Children may make allegations against staff in situations where they feel vulnerable or where they perceive there to be a possible risk to their welfare. As such, all school staff should take care not to place themselves in a vulnerable position regarding child protection or potential allegations. For example, it is always advisable for interviews or work with individual children or parents to be conducted in view of other adults. Physical intervention should only be used when the child is endangering him/herself or others and such events should be recorded and signed by a witness. Staff should be aware of the Whole School Behaviour Policy. Safe working practice ensures that pupils are safe and that all staff:
It is recognized that the use of new technologies presents particular challenges and risks to children both inside and outside of school. English Private School Kalba will ensure a comprehensive curriculum response to enable all pupils/students to learn about and manage the associated risks effectively and will support parents and the school community (including all members of staff) to become aware and alert to the needs of keeping children safe online. Detailed information can be found in the school’s e-Behaviour Promise and E-Safety Policy which can be found in our policy folder.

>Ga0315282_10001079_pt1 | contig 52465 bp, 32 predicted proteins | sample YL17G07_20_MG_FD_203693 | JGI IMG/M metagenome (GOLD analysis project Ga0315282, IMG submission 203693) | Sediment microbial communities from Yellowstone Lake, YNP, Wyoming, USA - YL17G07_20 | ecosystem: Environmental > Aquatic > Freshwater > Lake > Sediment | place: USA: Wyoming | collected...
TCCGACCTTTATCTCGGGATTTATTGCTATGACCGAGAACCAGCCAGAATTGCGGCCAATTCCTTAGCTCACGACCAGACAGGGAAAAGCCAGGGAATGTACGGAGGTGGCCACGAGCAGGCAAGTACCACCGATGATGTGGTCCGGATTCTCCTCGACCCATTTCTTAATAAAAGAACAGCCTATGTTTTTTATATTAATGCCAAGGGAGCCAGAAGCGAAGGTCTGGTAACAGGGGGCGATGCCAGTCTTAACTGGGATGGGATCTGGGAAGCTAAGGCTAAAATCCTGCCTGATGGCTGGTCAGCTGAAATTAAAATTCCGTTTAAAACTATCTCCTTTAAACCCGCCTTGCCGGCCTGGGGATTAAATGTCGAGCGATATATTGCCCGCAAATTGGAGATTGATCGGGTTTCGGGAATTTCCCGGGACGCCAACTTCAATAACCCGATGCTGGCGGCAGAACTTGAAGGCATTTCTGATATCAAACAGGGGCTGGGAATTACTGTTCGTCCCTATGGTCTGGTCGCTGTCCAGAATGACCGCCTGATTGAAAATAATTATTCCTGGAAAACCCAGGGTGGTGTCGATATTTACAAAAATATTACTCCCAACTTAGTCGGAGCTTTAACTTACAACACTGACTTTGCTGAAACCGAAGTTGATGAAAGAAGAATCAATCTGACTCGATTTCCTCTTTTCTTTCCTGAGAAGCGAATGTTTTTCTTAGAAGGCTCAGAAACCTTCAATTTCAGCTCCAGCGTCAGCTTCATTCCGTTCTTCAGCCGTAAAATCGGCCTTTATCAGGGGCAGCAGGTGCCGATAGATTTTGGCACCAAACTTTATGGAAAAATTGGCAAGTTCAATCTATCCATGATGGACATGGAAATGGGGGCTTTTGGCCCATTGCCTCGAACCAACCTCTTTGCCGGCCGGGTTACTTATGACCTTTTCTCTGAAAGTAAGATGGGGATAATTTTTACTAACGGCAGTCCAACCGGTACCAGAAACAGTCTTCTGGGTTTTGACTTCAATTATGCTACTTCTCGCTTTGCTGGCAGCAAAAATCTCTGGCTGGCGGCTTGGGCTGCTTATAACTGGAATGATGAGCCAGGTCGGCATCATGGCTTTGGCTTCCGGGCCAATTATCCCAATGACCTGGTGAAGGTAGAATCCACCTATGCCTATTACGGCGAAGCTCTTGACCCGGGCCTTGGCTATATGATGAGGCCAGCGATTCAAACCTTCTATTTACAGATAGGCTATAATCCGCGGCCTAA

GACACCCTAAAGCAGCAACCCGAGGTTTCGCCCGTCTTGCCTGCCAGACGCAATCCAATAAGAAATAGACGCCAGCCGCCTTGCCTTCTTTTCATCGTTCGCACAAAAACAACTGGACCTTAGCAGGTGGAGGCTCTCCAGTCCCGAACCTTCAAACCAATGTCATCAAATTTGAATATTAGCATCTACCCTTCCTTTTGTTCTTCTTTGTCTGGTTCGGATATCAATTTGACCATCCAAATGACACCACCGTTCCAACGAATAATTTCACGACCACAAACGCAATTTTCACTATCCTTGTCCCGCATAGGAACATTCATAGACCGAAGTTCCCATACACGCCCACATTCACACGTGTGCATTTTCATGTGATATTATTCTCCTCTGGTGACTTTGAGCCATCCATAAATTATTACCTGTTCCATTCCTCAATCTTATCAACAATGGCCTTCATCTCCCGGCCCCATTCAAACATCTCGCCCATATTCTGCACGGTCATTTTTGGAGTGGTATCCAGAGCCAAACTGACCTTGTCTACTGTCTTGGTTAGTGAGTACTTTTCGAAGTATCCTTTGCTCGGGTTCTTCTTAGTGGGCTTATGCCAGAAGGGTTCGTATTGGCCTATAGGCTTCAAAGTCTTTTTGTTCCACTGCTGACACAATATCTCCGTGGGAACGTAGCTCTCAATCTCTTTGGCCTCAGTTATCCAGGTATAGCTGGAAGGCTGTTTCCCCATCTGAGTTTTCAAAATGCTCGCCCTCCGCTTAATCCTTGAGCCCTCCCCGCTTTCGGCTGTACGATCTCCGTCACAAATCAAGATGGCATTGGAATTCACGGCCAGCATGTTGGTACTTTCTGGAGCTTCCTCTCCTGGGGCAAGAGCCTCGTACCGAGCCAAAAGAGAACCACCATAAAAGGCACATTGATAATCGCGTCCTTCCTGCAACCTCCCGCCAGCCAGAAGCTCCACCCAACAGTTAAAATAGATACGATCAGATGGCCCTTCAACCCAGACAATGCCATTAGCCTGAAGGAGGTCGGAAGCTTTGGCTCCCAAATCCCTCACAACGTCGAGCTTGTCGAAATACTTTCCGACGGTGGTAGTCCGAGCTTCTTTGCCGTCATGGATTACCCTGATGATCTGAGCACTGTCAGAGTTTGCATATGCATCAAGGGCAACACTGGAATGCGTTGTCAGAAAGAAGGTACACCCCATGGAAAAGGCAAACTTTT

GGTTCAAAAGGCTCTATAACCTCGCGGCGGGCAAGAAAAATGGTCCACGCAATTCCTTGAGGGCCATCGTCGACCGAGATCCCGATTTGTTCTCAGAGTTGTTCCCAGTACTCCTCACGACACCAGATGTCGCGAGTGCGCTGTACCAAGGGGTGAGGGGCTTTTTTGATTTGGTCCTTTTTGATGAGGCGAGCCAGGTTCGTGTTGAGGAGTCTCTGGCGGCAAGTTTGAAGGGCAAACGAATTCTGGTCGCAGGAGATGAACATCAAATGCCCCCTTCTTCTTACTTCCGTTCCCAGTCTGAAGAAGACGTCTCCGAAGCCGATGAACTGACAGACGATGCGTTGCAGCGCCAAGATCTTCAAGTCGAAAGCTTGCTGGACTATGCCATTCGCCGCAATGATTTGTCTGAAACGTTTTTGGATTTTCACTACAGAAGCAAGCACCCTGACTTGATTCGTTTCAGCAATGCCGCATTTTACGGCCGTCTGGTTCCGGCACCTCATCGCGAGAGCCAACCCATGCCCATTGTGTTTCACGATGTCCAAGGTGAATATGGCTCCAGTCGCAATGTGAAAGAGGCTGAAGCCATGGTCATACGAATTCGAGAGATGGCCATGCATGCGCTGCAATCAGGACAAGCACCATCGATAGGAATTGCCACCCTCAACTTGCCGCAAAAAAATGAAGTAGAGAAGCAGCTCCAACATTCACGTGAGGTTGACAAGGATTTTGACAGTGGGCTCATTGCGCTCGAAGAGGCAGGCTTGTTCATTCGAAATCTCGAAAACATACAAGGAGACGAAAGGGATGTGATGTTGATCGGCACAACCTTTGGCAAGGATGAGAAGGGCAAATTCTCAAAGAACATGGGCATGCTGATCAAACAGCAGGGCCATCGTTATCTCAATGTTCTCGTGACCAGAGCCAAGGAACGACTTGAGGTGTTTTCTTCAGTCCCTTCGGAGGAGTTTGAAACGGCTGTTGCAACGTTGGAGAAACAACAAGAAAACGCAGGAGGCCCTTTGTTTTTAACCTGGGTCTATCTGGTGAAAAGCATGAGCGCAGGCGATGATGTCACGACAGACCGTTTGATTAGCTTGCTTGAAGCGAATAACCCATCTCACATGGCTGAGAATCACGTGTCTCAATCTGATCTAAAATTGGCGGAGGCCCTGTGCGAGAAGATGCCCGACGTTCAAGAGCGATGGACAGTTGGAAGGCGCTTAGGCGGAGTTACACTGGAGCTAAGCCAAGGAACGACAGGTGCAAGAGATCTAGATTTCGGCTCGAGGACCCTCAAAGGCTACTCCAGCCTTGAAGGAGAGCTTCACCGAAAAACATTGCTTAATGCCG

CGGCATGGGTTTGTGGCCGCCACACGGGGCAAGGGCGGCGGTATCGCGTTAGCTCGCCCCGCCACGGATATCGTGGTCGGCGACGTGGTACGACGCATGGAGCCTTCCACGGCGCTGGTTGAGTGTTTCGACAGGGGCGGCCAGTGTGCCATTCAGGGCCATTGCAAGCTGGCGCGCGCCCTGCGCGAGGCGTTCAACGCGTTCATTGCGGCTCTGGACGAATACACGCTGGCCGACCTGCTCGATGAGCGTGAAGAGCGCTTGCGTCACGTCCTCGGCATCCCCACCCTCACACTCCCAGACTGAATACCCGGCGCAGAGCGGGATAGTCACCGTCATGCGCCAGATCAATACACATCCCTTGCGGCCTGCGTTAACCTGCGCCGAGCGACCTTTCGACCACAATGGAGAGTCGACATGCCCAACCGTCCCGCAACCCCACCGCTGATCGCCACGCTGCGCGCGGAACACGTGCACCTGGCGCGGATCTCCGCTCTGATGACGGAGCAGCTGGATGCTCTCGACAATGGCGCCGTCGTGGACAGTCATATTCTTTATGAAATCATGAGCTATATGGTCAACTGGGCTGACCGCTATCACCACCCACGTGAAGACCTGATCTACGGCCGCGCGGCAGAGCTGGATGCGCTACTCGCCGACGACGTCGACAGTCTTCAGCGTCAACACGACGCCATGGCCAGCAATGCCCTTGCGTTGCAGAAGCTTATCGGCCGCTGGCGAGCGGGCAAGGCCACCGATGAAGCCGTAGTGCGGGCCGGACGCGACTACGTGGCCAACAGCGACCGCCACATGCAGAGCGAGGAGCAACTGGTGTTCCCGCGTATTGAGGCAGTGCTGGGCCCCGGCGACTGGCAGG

Our policy on the prevention and management of bullying is set out in a separate policy and acknowledges that to allow or condone bullying may lead to consideration under child protection procedures. We also acknowledge that repeated racist incidents or a single serious incident may lead to consideration under child protection procedures.